Every now and then – between creating short-but-beautifully-crafted films and resources that both push the a-level envelope and suggest interesting new ways of doing familiar things – I like to revisit old hits as a way of reassuring myself that, when it comes to creating interest and generating those sweet, sweet, Likes, you just can’t beat something that’s proved hugely popular in the past.
And one of the biggest Recurring Hits has to be Knowledge Organisers, an idea whose brief moment in the spotlight I thought had long-since passed, replaced by some New Kid in Town offering some new-fangled educational take that turns everybody’s fickle eyes.
But what do I know?
Knowledge Organisers are very much still in the spotlight, helped perhaps by the incredible amounts of time and effort some teachers have put into creating some fairly stunning efforts.
So much effort for so little recognition.
It was ever thus.
And In the spirit of profiting undeservedly from the labour of others I thought I’d dip into my grab-bag of carefully conserved resources (aka stuff I found while looking for other stuff) to share a little of the love.
I promise you won’t be disappointed. Although if you are, don’t blame me. Seriously, none of these are mine. Look at the metadata if you don’t believe me.
In a slight departure from the norm I’ve split the Organisers into two types, the first being blank Organiser Templates and the second being the usual completed Organisers. I wanted to start with Blank Templates because I think they’re useful for teachers who want to encourage their students to create their own, personal, Organisers. These are probably best-created as students progress through a course, rather than at the end of Modules or Units and they can be set as a kind of running homework to encourage consistent completion.
It may be a lot of extra work for students over the course of a couple of years but they’ll see the benefits in the long run, not the least being they won’t have to spend time they probably won’t have between a course ending and exams starting creating these revision aids.
While ready-made KO’s have their obvious advantages, if you want to make your own – or provide the tools for your students to make their own – then Blank Templates will save you a lot of time and trouble .
Graded Template: This is probably one of the most sophisticated KO’s you’re likely to encounter in that the knowledge is organised in two ways: firstly, by Grade (A, C and E) and secondly using PEEL as a way of structuring essay answers. Probably best approached by teachers with a lot of time on their hands coupled with high-level organisational skills…
Changes in Family Structure: Attractive one-page organiser that requires students to relate various types of social change (legal, economic…) to structural changes such as changes in family size.
Functionalism: One-page template on Functionalism and class inequality students complete for themselves.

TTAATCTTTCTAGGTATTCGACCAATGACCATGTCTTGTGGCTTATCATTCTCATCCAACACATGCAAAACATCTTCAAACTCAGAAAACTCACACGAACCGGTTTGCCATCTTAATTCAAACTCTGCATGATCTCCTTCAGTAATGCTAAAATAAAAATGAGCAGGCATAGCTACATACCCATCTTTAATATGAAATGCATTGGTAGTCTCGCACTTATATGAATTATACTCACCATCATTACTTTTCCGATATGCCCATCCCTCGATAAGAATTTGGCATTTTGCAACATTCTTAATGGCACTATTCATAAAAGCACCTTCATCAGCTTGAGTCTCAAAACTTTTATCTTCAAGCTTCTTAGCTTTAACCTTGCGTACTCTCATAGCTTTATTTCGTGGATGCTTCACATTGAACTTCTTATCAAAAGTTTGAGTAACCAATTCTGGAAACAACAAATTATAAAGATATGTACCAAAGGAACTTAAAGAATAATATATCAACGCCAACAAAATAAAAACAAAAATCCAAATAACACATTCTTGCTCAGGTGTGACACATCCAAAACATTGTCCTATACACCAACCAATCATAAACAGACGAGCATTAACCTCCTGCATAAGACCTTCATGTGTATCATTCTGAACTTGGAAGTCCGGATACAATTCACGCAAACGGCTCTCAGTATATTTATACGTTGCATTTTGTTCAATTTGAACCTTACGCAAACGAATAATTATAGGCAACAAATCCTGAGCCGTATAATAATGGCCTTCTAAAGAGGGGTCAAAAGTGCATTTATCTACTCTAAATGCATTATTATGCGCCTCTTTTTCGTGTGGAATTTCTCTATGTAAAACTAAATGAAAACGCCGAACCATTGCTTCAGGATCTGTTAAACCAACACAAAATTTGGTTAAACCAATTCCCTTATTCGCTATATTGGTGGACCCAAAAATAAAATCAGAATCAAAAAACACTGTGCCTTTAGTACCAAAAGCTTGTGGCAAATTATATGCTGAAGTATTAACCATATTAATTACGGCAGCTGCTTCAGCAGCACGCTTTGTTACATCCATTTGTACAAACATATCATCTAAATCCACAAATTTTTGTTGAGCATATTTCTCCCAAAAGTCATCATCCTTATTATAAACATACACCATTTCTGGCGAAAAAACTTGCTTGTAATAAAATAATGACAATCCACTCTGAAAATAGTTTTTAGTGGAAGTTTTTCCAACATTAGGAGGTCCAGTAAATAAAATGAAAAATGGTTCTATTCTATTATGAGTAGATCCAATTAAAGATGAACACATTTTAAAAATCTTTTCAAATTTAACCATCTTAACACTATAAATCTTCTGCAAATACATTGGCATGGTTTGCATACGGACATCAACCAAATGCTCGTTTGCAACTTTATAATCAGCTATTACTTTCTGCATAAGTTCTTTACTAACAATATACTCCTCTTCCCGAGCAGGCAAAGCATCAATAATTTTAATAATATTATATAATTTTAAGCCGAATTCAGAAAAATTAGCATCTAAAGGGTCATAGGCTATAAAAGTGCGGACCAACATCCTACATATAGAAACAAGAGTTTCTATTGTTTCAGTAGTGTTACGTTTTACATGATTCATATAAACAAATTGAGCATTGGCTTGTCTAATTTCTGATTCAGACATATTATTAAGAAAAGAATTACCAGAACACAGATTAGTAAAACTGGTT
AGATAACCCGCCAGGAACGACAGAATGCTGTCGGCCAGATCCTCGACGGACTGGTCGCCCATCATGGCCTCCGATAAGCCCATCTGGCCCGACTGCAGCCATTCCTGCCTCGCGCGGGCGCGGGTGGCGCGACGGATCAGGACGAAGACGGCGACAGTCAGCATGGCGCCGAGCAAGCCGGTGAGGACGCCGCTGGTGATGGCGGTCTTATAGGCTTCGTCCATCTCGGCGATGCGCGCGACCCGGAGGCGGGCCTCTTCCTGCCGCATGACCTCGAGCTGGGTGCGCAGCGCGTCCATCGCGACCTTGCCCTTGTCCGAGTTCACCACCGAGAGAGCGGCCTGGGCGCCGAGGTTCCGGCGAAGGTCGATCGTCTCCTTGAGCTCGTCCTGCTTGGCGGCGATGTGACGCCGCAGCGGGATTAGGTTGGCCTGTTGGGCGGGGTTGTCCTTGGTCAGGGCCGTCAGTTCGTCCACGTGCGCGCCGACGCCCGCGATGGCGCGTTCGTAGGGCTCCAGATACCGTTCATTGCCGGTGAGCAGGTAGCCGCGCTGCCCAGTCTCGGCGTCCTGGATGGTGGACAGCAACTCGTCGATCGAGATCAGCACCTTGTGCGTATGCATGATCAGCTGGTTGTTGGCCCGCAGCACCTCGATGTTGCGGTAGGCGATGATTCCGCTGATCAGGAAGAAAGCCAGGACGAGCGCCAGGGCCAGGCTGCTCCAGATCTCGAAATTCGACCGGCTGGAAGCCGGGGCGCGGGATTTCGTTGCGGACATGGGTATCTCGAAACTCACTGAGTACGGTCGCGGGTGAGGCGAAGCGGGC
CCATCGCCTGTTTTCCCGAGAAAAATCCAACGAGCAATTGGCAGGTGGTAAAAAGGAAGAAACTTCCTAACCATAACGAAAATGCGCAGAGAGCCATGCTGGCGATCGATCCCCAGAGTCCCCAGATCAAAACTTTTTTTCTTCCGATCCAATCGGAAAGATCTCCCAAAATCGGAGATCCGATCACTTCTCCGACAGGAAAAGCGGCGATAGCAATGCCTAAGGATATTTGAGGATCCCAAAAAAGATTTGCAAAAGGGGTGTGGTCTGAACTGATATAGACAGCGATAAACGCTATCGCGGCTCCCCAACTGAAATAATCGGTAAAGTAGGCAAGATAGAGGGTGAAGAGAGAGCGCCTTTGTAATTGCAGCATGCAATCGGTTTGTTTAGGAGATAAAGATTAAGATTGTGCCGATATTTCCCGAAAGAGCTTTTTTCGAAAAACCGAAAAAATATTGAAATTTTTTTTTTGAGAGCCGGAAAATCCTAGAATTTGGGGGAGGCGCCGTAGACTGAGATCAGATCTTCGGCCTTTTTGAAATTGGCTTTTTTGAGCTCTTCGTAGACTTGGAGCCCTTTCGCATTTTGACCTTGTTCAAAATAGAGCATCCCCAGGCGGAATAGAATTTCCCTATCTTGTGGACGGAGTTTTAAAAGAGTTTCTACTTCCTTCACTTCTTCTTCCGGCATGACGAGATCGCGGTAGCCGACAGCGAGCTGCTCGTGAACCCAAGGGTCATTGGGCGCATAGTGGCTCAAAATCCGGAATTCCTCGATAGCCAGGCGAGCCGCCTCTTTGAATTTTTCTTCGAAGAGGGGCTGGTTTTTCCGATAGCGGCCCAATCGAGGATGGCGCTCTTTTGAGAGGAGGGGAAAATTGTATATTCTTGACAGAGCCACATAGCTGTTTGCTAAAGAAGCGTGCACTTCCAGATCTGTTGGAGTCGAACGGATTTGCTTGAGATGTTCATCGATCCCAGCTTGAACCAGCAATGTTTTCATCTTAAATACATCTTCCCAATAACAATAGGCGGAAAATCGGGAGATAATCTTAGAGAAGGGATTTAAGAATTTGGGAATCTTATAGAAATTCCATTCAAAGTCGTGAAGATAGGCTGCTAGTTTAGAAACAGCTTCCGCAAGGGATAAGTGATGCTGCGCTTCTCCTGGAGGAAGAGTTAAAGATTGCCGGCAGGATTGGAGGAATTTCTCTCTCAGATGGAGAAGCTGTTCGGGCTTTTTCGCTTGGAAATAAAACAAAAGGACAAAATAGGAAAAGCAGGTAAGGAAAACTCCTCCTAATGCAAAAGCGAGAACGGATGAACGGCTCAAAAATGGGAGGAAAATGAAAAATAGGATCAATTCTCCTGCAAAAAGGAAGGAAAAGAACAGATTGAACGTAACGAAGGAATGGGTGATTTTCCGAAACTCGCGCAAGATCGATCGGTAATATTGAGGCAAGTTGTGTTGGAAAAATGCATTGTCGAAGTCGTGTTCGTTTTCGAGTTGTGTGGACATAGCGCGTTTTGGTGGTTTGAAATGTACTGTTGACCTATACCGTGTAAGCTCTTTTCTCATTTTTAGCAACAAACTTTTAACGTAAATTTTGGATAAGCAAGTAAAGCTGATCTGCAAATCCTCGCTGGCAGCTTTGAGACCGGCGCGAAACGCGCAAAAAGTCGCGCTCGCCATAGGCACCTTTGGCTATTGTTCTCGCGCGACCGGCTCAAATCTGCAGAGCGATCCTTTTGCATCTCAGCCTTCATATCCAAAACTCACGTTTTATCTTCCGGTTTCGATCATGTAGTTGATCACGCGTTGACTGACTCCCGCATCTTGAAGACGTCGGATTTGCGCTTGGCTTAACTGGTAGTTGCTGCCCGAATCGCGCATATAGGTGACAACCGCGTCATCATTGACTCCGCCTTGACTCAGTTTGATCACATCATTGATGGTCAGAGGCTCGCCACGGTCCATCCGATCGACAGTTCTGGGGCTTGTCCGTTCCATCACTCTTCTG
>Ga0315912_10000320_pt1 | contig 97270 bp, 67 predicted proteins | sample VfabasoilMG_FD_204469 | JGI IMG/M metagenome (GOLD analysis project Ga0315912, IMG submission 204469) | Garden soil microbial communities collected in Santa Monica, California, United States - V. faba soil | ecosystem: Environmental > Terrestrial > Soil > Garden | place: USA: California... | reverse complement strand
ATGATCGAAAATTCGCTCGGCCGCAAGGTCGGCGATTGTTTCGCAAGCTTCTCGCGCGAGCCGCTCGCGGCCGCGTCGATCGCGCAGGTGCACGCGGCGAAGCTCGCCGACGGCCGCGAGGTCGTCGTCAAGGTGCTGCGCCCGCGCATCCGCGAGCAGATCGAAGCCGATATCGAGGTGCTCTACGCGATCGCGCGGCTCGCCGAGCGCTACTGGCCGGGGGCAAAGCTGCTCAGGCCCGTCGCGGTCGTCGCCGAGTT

Marxism: One page template focused around the difference between base and superstructure.
Weber: One-page template for Weber and social stratification.
Globalisation and digital communication: A decidedly-niche template for OCR’s globalisation and digital comms option, but useful if you need it.
Culture and Identity: How do we acquire identities?
Complete AQA Course: Someone has gone to a lot of time and thought to design and create these beautifully-presented Organisers covering the whole AQA course – Sociology Theory, Families and Households, Education, Research Methods, Beliefs in Society, Crime and Deviance. Among some of the very best Organisers I’ve seen.
Education and Research Methods: An extensive revision-type document containing required knowledge, extensive links to further information, practice exam questions and a range of revision tools.
Education and Methods: A whole lot of Methods stuff with the added bonus of being directly focused on Education.
Education and Research Methods: Not your traditional KO, this is more like an extensive list of required knowledge, mixed-in with hints and suggestions about required skills. There are also a large number of video (YouTube) and web links to explore, plus practice exam questions and a final section containing some interesting revision tools.
Beliefs in Society
Beliefs in Society: A cross between an Organiser and a revision booklet, this runs to 60-odd pages of numbered Notes.
Religion and Society: Organisations, secularisation, globalisation, religion, science and ideology.
Global Development: As with its Education and Research Methods counterpart, this is an extensive revision-type document containing required knowledge, extensive links to further information, practice exam questions and a range of revision tools.
Crime and Deviance
Crime Control and Punishment covers left and right realism, surveillance, punishment and crime control strategies.
Offending: Explanations for Offending / Lack of Offending.
Key Theories and Concepts: Patterns and theories of crime, crime and the media, globalisation, green and state crime, crime control, punishment and victims.
Crime and Deviance covers theories, patterns, solutions to crime and measuring crime.
Crime: Types, Media representations, statistics.
Crime: Sociological, Individualistic and Biological explanations.
Demographic Trends: This one-page Organiser combines a simple graded list (A-E) of knowledge students need to know with information on areas like levels of application and evaluation needed for each grade.